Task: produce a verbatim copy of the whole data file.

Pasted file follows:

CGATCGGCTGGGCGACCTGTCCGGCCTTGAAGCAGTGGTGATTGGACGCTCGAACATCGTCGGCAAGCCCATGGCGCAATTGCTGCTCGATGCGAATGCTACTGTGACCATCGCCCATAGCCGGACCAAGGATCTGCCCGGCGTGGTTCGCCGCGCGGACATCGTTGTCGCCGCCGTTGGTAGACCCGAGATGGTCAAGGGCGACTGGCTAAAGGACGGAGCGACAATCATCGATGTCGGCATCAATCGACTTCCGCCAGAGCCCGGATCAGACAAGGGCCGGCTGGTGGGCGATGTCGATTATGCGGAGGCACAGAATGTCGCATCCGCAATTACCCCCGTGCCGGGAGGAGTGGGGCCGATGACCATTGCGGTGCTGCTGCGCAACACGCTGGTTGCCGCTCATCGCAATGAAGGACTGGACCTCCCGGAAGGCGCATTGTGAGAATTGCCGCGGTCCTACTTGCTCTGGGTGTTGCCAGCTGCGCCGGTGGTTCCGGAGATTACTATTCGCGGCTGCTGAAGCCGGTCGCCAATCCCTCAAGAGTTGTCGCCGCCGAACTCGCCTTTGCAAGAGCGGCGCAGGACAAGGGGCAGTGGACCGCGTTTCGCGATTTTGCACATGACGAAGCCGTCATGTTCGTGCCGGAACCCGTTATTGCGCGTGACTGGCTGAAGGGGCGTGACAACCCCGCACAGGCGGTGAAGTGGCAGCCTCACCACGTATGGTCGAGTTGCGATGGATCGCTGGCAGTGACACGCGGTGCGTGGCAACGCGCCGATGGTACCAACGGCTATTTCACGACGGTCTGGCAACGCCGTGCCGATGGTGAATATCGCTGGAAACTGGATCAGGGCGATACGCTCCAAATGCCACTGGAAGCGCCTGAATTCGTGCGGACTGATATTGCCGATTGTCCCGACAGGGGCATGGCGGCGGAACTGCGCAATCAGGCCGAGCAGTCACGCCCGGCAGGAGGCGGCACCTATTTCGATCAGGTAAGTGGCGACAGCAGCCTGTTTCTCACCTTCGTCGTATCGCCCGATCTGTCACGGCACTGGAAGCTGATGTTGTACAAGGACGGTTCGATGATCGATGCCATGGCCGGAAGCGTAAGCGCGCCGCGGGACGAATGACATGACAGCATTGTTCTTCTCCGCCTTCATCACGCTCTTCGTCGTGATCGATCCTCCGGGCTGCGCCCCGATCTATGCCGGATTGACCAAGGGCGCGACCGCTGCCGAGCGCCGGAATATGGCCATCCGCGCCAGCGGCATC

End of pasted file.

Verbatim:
CGATCGGCTGGGCGACCTGTCCGGCCTTGAAGCAGTGGTGATTGGACGCTCGAACATCGTCGGCAAGCCCATGGCGCAATTGCTGCTCGATGCGAATGCTACTGTGACCATCGCCCATAGCCGGACCAAGGATCTGCCCGGCGTGGTTCGCCGCGCGGACATCGTTGTCGCCGCCGTTGGTAGACCCGAGATGGTCAAGGGCGACTGGCTAAAGGACGGAGCGACAATCATCGATGTCGGCATCAATCGACTTCCGCCAGAGCCCGGATCAGACAAGGGCCGGCTGGTGGGCGATGTCGATTATGCGGAGGCACAGAATGTCGCATCCGCAATTACCCCCGTGCCGGGAGGAGTGGGGCCGATGACCATTGCGGTGCTGCTGCGCAACACGCTGGTTGCCGCTCATCGCAATGAAGGACTGGACCTCCCGGAAGGCGCATTGTGAGAATTGCCGCGGTCCTACTTGCTCTGGGTGTTGCCAGCTGCGCCGGTGGTTCCGGAGATTACTATTCGCGGCTGCTGAAGCCGGTCGCCAATCCCTCAAGAGTTGTCGCCGCCGAACTCGCCTTTGCAAGAGCGGCGCAGGACAAGGGGCAGTGGACCGCGTTTCGCGATTTTGCACATGACGAAGCCGTCATGTTCGTGCCGGAACCCGTTATTGCGCGTGACTGGCTGAAGGGGCGTGACAACCCCGCACAGGCGGTGAAGTGGCAGCCTCACCACGTATGGTCGAGTTGCGATGGATCGCTGGCAGTGACACGCGGTGCGTGGCAACGCGCCGATGGTACCAACGGCTATTTCACGACGGTCTGGCAACGCCGTGCCGATGGTGAATATCGCTGGAAACTGGATCAGGGCGATACGCTCCAAATGCCACTGGAAGCGCCTGAATTCGTGCGGACTGATATTGCCGATTGTCCCGACAGGGGCATGGCGGCGGAACTGCGCAATCAGGCCGAGCAGTCACGCCCGGCAGGAGGCGGCACCTATTTCGATCAGGTAAGTGGCGACAGCAGCCTGTTTCTCACCTTCGTCGTATCGCCCGATCTGTCACGGCACTGGAAGCTGATGTTGTACAAGGACGGTTCGATGATCGATGCCATGGCCGGAAGCGTAAGCGCGCCGCGGGACGAATGACATGACAGCATTGTTCTTCTCCGCCTTCATCACGCTCTTCGTCGTGATCGATCCTCCGGGCTGCGCCCCGATCTATGCCGGATTGACCAAGGGCGCGACCGCTGCCGAGCGCCGGAATATGGCCATCCGCGCCAGCGGCATC